There's something peaceful about walking through the empty woods on a crisp autumn day. Depending on where you live this might be something easily accessible. Perhaps you live near the heart of a mystical wood like in stories by Hans Christian Anderson. Or maybe you have to drive a bit to get to that secluded little patch of forest where hunters seldom roam. Whatever the case, there's something to be said about walking through the woods, without interruptions, and allowing yourself to take in all that nature has to offer. There are many people who feel more at ease when they have the chance to listen to the natural sounds in the forest.
Imagine the surprise many have when suddenly confronted with a giant, pure white tree. We're not talking about a birch or something that is meant to be white. Imagine you've been sauntering through a fir forest and found a bright white tree. Think of those nouveau Christmas trees that are white right out of the box. Except this tree isn't artificial or in a box: it's right there where nature intended it to be.
Ghosts of Trees Past
A walk through California's redwood forests is a thrilling adventure in itself, but once in a while, a lucky hiker may come across a ghostly phantom tree, almost an apparition. The ghostly albino tree is the height of a man and bears bone-white foliage.
What the visitor has come across is an albino redwood tree, one of only about 400 known to exist. The strange tree is unable to produce chlorophyll, and so its needles are white instead of green.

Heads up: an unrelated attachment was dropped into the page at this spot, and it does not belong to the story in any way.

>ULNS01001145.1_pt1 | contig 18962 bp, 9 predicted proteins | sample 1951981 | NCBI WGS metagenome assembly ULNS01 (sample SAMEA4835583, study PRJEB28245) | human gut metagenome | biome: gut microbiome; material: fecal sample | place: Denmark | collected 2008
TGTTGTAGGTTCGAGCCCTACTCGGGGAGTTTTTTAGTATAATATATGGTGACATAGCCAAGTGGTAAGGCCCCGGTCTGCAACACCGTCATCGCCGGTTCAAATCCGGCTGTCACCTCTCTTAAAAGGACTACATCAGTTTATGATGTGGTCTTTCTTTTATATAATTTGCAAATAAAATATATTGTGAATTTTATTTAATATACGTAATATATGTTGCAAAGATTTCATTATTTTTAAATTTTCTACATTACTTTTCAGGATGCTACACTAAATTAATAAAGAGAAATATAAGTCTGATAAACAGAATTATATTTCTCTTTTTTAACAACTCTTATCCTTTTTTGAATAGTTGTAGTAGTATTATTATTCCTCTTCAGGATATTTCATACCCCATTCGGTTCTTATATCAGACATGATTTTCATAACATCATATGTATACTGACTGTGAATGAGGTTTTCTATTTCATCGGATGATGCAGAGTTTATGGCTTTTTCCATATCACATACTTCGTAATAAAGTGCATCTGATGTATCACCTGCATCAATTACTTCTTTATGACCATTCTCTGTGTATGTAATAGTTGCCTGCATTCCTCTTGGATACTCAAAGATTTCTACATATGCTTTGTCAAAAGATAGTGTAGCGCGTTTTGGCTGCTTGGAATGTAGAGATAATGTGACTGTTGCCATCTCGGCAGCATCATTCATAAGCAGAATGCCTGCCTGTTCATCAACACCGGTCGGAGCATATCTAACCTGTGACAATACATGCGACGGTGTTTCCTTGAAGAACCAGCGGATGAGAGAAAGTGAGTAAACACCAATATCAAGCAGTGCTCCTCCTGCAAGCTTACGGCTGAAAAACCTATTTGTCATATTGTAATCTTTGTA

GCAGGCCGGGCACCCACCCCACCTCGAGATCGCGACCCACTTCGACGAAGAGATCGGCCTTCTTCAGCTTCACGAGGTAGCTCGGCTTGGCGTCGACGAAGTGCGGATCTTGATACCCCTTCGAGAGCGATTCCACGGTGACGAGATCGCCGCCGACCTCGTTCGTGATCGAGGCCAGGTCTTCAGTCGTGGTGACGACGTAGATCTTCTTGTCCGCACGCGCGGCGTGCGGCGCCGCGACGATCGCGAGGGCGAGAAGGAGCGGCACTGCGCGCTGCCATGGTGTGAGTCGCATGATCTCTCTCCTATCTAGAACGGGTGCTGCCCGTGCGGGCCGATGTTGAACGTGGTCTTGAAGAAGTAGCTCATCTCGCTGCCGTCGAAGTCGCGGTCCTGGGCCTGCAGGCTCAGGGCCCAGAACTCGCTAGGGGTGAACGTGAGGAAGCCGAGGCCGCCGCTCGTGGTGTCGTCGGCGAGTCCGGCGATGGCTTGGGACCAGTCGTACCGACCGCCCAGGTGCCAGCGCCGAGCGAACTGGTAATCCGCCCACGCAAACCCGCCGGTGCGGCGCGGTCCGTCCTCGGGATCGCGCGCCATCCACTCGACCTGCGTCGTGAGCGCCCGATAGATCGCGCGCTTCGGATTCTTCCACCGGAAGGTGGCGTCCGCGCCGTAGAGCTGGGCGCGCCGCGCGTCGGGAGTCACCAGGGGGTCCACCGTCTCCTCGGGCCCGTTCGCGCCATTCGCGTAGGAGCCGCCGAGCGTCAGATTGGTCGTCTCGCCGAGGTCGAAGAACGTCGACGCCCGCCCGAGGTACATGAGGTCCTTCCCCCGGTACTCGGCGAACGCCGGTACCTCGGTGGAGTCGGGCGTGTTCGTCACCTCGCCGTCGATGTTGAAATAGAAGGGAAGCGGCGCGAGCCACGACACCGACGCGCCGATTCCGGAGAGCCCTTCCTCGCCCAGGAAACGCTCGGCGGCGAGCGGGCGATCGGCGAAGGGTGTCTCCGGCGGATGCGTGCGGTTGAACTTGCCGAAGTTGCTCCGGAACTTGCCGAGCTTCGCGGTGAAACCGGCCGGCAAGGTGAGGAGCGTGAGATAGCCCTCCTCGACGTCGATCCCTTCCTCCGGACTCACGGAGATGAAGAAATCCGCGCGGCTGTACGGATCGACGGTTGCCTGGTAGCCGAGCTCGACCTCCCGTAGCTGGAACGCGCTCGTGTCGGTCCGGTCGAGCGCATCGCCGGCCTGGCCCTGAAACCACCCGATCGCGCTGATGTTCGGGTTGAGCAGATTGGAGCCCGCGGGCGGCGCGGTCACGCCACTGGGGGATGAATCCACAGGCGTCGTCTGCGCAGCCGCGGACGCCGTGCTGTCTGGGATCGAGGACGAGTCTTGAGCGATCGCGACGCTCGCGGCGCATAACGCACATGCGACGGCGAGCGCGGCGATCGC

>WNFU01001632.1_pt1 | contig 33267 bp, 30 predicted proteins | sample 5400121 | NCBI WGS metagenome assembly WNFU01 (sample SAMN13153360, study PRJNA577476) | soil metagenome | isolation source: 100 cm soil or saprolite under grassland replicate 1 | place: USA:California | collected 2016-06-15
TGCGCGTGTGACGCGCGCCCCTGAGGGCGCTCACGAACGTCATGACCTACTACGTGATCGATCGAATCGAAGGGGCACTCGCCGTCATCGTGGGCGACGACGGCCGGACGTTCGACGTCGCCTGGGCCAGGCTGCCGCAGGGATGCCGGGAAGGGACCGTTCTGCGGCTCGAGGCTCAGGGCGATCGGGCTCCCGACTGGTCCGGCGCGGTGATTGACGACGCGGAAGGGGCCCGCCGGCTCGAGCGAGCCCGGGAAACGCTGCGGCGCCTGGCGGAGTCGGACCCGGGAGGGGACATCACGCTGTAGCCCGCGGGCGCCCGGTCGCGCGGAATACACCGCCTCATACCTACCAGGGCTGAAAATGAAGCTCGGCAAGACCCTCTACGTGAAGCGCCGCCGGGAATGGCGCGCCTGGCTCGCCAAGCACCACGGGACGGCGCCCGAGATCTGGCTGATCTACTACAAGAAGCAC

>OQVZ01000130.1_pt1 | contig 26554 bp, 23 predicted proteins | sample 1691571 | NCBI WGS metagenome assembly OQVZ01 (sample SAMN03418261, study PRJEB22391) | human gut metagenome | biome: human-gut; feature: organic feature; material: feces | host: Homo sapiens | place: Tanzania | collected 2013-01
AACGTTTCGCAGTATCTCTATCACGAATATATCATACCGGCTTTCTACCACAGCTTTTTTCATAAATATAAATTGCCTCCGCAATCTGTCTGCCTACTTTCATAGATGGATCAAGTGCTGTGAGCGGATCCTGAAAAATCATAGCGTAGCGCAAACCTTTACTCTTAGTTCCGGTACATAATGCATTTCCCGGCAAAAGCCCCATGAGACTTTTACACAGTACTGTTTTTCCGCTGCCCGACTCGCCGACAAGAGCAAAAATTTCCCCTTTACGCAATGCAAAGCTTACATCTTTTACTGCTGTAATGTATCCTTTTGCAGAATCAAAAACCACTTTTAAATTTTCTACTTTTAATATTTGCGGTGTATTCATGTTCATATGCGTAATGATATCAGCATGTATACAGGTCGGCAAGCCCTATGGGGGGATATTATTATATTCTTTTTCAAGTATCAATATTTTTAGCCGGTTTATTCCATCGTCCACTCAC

Because the albino redwood trees cannot produce sugar for energy, they are usually smaller than their giant green-needled relatives, and they don't live as long as them, either. But the mystery of how these ghost trees are able to survive at all has perplexed naturalists since the first one was documented in 1866.
It's interesting to note that Native American tribes knew about the ghost-like trees, and they have been recorded in tribal legends. California's indigenous Pomo people called the albino tree the "spirit Tree." and used it in their traditional cleansing ceremonies.
Biologist Zane Moore is a doctoral student at the University of California, Davis. The 22-year-old expert on albino redwoods became interested in them after hearing Dave Kuty, a docent at Henry Cowell Redwoods State Park near Santa Cruz give a talk about the trees on the radio in 2010.
That interview set in motion a quest to find one of the ghost trees for himself, and eventually to pursue a study of the strange trees. When talking about the albino tree being able to exist, Moore says, “It shouldn't be here. It should be dead, but it's not. Just like a ghost.”
Fact or Fiction?
These trees are surely the things of legend and myth. Something that shouldn't exist, but does. Certainly not something that a lot of people have in their yard, and DEFINITELY not a candidate for tree removal. There are many humans and various animals that also present as albino. You can tell them by their pale white skin, pale white hair and red eyes. Different cultures have different legends about these people but it's very interesting when plants display the same behavior. We know that there is science to back up what we see. While we can't always trust our eyes, science can confirm it for us. It might have been unnerving the first time someone saw such a seemingly unnatural tree. This white tree in the middle of such greenery.
If you go to the California redwood forests you will see these trees today. You have to look carefully as they are hard to spot. It's almost like there are truly ghosts silently watching us from their safe-haven in the forest.
Ghosts in the Wood was initially published to ACTS Blog